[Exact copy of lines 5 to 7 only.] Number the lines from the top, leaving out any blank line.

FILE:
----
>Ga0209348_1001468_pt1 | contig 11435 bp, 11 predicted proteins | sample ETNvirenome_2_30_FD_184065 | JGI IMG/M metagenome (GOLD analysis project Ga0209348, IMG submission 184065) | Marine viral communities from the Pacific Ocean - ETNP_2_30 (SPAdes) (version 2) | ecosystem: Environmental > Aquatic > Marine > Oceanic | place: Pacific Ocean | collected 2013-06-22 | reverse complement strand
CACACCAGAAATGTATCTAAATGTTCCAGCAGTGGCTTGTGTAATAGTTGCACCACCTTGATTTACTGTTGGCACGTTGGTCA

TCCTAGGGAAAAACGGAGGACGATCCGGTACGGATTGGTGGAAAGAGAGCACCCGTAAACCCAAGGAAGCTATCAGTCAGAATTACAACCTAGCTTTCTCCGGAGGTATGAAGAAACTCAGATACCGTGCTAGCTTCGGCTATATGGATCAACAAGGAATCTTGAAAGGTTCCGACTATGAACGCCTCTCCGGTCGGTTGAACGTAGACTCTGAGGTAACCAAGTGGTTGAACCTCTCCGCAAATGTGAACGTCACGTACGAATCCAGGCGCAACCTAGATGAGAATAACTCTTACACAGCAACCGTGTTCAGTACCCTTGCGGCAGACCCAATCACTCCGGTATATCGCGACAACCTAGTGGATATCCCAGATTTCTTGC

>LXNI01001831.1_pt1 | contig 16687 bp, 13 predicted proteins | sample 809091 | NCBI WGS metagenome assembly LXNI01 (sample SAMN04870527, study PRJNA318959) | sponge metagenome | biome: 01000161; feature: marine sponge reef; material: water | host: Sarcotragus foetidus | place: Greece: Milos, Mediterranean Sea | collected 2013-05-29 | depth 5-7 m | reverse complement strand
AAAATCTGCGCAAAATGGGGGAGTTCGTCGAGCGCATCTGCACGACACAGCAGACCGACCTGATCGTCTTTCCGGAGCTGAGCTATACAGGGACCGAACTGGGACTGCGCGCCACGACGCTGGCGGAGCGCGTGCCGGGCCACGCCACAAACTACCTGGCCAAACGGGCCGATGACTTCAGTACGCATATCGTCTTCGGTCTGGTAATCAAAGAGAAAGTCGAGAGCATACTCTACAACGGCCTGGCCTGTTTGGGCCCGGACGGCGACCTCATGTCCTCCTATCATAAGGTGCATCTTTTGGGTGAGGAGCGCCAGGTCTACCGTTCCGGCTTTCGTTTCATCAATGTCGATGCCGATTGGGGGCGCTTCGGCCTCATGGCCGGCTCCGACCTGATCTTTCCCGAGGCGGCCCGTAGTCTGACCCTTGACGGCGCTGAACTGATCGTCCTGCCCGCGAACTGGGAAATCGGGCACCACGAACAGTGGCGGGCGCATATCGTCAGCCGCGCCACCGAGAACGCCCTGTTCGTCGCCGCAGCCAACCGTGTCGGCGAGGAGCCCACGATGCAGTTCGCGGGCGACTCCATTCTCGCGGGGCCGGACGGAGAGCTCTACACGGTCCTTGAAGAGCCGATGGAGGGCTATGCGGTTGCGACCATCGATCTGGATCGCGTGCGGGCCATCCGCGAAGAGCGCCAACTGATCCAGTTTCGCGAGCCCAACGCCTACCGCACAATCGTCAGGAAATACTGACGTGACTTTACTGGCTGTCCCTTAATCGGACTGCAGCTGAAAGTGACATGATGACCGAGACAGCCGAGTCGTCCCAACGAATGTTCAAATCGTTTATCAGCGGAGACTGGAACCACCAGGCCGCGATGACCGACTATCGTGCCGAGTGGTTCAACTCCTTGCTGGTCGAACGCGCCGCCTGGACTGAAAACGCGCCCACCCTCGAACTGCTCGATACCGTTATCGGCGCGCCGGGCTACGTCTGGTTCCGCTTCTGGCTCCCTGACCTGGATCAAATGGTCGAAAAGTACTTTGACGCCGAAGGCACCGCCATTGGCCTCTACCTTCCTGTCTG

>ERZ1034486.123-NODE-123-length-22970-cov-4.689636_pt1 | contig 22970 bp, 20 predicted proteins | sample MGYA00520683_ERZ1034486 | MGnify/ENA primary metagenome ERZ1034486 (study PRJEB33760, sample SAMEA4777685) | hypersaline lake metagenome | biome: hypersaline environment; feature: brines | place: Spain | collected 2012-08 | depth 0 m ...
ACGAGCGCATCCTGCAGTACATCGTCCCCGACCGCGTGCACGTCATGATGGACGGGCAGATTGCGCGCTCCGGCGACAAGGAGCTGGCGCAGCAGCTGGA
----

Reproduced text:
AAAATCTGCGCAAAATGGGGGAGTTCGTCGAGCGCATCTGCACGACACAGCAGACCGACCTGATCGTCTTTCCGGAGCTGAGCTATACAGGGACCGAACTGGGACTGCGCGCCACGACGCTGGCGGAGCGCGTGCCGGGCCACGCCACAAACTACCTGGCCAAACGGGCCGATGACTTCAGTACGCATATCGTCTTCGGTCTGGTAATCAAAGAGAAAGTCGAGAGCATACTCTACAACGGCCTGGCCTGTTTGGGCCCGGACGGCGACCTCATGTCCTCCTATCATAAGGTGCATCTTTTGGGTGAGGAGCGCCAGGTCTACCGTTCCGGCTTTCGTTTCATCAATGTCGATGCCGATTGGGGGCGCTTCGGCCTCATGGCCGGCTCCGACCTGATCTTTCCCGAGGCGGCCCGTAGTCTGACCCTTGACGGCGCTGAACTGATCGTCCTGCCCGCGAACTGGGAAATCGGGCACCACGAACAGTGGCGGGCGCATATCGTCAGCCGCGCCACCGAGAACGCCCTGTTCGTCGCCGCAGCCAACCGTGTCGGCGAGGAGCCCACGATGCAGTTCGCGGGCGACTCCATTCTCGCGGGGCCGGACGGAGAGCTCTACACGGTCCTTGAAGAGCCGATGGAGGGCTATGCGGTTGCGACCATCGATCTGGATCGCGTGCGGGCCATCCGCGAAGAGCGCCAACTGATCCAGTTTCGCGAGCCCAACGCCTACCGCACAATCGTCAGGAAATACTGACGTGACTTTACTGGCTGTCCCTTAATCGGACTGCAGCTGAAAGTGACATGATGACCGAGACAGCCGAGTCGTCCCAACGAATGTTCAAATCGTTTATCAGCGGAGACTGGAACCACCAGGCCGCGATGACCGACTATCGTGCCGAGTGGTTCAACTCCTTGCTGGTCGAACGCGCCGCCTGGACTGAAAACGCGCCCACCCTCGAACTGCTCGATACCGTTATCGGCGCGCCGGGCTACGTCTGGTTCCGCTTCTGGCTCCCTGACCTGGATCAAATGGTCGAAAAGTACTTTGACGCCGAAGGCACCGCCATTGGCCTCTACCTTCCTGTCTG

>ERZ1034486.123-NODE-123-length-22970-cov-4.689636_pt1 | contig 22970 bp, 20 predicted proteins | sample MGYA00520683_ERZ1034486 | MGnify/ENA primary metagenome ERZ1034486 (study PRJEB33760, sample SAMEA4777685) | hypersaline lake metagenome | biome: hypersaline environment; feature: brines | place: Spain | collected 2012-08 | depth 0 m ...
ACGAGCGCATCCTGCAGTACATCGTCCCCGACCGCGTGCACGTCATGATGGACGGGCAGATTGCGCGCTCCGGCGACAAGGAGCTGGCGCAGCAGCTGGA